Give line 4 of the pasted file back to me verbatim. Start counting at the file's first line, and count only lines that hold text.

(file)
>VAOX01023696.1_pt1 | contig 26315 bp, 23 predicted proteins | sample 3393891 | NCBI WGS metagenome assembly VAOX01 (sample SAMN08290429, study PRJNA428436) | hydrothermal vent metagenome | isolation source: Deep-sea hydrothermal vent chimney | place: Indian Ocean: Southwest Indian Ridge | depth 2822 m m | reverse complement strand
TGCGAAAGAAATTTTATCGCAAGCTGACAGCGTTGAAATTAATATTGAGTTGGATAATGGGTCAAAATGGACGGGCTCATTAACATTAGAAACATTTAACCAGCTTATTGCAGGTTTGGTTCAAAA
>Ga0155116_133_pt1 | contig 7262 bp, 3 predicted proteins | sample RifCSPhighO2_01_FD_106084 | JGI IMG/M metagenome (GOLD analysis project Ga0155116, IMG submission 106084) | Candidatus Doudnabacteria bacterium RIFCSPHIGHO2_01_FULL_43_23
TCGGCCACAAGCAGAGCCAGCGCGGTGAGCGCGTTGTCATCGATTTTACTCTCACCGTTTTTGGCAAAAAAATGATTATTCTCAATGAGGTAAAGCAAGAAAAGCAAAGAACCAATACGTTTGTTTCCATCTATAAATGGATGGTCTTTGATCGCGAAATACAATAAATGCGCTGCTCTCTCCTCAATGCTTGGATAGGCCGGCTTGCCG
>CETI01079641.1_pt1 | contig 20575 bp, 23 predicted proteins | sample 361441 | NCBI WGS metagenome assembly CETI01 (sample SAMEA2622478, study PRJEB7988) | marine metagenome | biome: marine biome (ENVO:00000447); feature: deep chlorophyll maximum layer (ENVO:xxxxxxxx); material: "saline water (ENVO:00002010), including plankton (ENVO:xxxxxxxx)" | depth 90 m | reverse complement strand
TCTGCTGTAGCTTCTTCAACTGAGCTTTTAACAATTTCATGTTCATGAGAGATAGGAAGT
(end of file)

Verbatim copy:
TCGGCCACAAGCAGAGCCAGCGCGGTGAGCGCGTTGTCATCGATTTTACTCTCACCGTTTTTGGCAAAAAAATGATTATTCTCAATGAGGTAAAGCAAGAAAAGCAAAGAACCAATACGTTTGTTTCCATCTATAAATGGATGGTCTTTGATCGCGAAATACAATAAATGCGCTGCTCTCTCCTCAATGCTTGGATAGGCCGGCTTGCCG